The following is an excerpt entitled ‘Natural Order’ from the upcoming book One Life by Econation founder, Michael Lockhart.
A sacred balance
For centuries there has been a romantic notion that nature has a sacred balance, yet we can easily see that nature is constantly in motion, shifting and changing in a seeming chaos. How can nature be both balanced and in flux? Through self-regulation, the natural tendency is towards what could be called a dynamic equilibrium, known in biology as homeostasis. However, because of one or more contingent factors, changes can occur in an ecosystem which upset the equilibrium at times.
On broader scales of time and space you can often see equilibrium in nature with only gradual change through natural succession. Whereas, on the smaller scale of a discrete ecosystem you can observe constant flux. For instance, if you look at a mature forest from a distance over a long period of time it will seem like it barely changes, if at all. The Daintree Rainforest in Queensland, Australia is 120 million years old. However, looking at the forest up close there are the continual cycles of birth, life, death and decay everywhere. You could say that as a whole the forest is in a ‘steady state’ but at smaller scales it is a chaotic and complex system.
A healthy ecosystem contains a diverse range of organisms coexisting in a turbulent yet discernible structure that survives until some factor changes it. The sorts of factors that work on the system and drive modification include changing climate and weather patterns; fires, floods, earthquakes and other natural disasters; the migration of organisms; and significantly, the impact of human activities – which cannot be underestimated. However, it doesn’t have to be this way; in the words of Fritjof Capra:
“Since the outstanding characteristic of the biosphere is its inherent ability to sustain life, a sustainable human community must be designed in such a manner that its technologies and social institutions honour, support, and cooperate with nature’s inherent ability to sustain life.”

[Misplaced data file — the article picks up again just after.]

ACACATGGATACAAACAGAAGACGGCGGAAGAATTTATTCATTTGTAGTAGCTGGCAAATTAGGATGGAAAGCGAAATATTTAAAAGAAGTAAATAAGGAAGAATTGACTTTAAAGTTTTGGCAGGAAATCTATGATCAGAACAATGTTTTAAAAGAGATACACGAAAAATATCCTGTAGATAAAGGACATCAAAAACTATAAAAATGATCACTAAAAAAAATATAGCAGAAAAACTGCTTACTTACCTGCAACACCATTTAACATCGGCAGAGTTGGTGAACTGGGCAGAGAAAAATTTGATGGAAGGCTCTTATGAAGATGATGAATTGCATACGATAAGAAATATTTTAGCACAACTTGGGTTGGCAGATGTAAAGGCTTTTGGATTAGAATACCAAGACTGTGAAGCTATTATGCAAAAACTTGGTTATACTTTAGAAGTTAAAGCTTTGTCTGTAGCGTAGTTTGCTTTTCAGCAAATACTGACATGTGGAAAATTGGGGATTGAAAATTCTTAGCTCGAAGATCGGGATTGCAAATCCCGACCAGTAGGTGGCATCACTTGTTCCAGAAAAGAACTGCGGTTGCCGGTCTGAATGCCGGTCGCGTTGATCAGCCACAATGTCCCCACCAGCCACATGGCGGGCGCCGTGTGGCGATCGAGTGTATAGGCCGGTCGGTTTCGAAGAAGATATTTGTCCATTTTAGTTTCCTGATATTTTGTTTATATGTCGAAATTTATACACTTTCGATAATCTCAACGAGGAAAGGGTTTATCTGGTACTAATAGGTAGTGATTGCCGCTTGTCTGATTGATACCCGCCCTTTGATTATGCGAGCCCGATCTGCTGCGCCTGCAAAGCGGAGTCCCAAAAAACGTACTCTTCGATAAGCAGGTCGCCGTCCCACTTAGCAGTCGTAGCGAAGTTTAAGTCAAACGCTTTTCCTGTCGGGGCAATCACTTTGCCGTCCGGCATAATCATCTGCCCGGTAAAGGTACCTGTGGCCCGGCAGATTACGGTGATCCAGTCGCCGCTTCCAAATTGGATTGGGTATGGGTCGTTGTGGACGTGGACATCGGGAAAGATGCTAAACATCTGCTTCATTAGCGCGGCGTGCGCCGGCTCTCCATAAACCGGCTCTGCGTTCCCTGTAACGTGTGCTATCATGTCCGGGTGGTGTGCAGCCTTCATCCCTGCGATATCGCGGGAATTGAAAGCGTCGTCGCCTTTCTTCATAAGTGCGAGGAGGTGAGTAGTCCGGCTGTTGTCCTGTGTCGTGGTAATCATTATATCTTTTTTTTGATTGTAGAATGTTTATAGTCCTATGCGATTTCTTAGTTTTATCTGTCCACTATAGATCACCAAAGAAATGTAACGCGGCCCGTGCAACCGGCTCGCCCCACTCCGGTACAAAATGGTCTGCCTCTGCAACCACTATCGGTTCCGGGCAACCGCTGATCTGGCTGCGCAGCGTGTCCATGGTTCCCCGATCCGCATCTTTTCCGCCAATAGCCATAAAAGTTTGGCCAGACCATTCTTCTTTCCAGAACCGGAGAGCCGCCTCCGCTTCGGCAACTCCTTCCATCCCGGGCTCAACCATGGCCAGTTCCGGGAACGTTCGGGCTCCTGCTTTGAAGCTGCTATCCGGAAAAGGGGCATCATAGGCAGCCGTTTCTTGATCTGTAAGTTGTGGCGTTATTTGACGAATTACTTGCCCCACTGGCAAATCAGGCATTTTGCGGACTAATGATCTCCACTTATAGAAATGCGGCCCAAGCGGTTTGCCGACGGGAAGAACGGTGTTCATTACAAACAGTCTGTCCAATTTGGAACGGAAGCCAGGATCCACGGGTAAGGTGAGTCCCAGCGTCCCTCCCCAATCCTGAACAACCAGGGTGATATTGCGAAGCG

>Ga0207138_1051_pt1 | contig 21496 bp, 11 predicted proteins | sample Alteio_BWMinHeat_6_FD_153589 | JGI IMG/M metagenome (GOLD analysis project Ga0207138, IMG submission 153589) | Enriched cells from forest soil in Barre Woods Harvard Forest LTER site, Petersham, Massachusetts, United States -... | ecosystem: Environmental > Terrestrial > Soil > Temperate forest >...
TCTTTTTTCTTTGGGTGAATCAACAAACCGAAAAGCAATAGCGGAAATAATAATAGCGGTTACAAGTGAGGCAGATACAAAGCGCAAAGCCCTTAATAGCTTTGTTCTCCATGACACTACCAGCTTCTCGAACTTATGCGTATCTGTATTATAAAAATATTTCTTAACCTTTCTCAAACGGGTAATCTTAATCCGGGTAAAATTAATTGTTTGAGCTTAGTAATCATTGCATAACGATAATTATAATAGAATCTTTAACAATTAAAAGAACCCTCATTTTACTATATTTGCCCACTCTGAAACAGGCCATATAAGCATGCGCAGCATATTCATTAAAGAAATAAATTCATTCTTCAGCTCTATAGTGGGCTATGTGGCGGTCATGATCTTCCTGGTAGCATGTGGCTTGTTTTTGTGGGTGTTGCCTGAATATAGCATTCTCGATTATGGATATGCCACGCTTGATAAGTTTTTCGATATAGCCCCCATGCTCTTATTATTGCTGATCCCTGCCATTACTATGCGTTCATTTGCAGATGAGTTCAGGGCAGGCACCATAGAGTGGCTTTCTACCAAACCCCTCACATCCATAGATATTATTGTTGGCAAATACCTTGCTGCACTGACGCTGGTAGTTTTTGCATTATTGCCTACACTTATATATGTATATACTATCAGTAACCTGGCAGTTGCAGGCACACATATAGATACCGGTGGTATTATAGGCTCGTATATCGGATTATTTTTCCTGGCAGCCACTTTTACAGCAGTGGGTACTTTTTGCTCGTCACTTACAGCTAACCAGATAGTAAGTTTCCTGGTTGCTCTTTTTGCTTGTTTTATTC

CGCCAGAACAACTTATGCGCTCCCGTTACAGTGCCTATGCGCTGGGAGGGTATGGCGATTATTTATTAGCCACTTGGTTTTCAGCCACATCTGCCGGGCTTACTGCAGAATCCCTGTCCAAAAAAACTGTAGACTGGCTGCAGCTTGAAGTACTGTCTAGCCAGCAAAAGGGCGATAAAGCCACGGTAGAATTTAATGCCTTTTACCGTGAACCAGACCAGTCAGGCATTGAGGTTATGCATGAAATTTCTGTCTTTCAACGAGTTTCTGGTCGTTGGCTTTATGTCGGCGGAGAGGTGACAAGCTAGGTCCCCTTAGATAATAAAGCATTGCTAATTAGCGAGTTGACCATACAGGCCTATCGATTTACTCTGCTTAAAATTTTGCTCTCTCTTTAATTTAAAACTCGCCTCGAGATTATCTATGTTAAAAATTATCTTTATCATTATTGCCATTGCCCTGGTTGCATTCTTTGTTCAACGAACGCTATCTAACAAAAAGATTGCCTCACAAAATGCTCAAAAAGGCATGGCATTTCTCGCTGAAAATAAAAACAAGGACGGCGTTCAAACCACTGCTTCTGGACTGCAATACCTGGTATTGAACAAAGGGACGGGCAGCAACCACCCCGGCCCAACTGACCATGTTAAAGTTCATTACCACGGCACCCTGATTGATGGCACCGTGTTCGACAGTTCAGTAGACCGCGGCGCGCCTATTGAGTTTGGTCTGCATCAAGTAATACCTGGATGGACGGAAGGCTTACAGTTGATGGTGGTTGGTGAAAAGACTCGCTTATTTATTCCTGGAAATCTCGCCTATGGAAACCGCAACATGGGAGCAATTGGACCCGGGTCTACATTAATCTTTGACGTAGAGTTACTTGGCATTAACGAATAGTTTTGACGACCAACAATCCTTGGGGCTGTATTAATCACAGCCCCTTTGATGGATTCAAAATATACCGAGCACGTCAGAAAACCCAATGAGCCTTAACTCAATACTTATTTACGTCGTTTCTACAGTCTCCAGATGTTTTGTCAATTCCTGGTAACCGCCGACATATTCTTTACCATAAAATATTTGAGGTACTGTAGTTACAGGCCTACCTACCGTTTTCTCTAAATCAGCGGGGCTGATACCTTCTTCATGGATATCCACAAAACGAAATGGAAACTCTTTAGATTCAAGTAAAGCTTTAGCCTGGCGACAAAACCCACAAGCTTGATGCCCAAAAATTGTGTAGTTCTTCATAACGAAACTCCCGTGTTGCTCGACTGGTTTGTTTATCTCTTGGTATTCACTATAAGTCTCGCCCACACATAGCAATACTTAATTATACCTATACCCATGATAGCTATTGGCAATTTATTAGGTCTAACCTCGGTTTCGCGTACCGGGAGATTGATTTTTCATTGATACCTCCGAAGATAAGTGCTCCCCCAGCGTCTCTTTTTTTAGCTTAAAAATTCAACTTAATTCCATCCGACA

‘Nature’s inherent ability to sustain life’, is part of what I would call ‘natural order’. The characteristics inherent in natural order are: systems, networks and self-regulation; diversity, coexistence and cooperation; change and cycles; and evolution.
When talking about ‘balance’ in nature it is probably better to think of coexistence and diversity. It is diversity that provides long-term stability and sustainability. And it is cooperation, networking and self-regulation, and not competition, that aids coexistence.
“We need to teach our children and students the fundamental facts of life – that one species’ waste is another species’ food; that matter cycles continually through the web of life; that the energy driving the ecological cycles flows from the sun; that diversity assures resilience; and that life, from its beginning more than three billion years ago, did not take over the planet by combat but by networking.” – Fritjof Capra
Where an ordered consciousness is one where there is no inner conflict, similarly natural order is when there is coexistence, harmony and proper functioning. Of course, you might say that an organism eating another is not harmonious coexistence but it is through this type of interaction that energy and matter is distributed, thereby maintaining overall sustainable order in the system in the longer term.
Natural order is contrasted with ‘artificial control’. Artificial control is performed by humans and is characterised by domination and enforcement; competition, intolerance and exploitation; over-consumption and waste.
“Modern man does not experience himself as a part of nature but as an outside force destined to dominate and conquer it. He even talks of a battle with nature, forgetting that, if he won the battle, he would find himself on the losing side.” ― Ernst F. Schumacher
What is the answer to artificial control? Fritjof Capra gave the clue himself – instead of fighting nature we can design a sustainable human community in such a manner that its economic institutions and technologies acknowledge, imitate and cooperate with nature’s inherent ability to sustain life.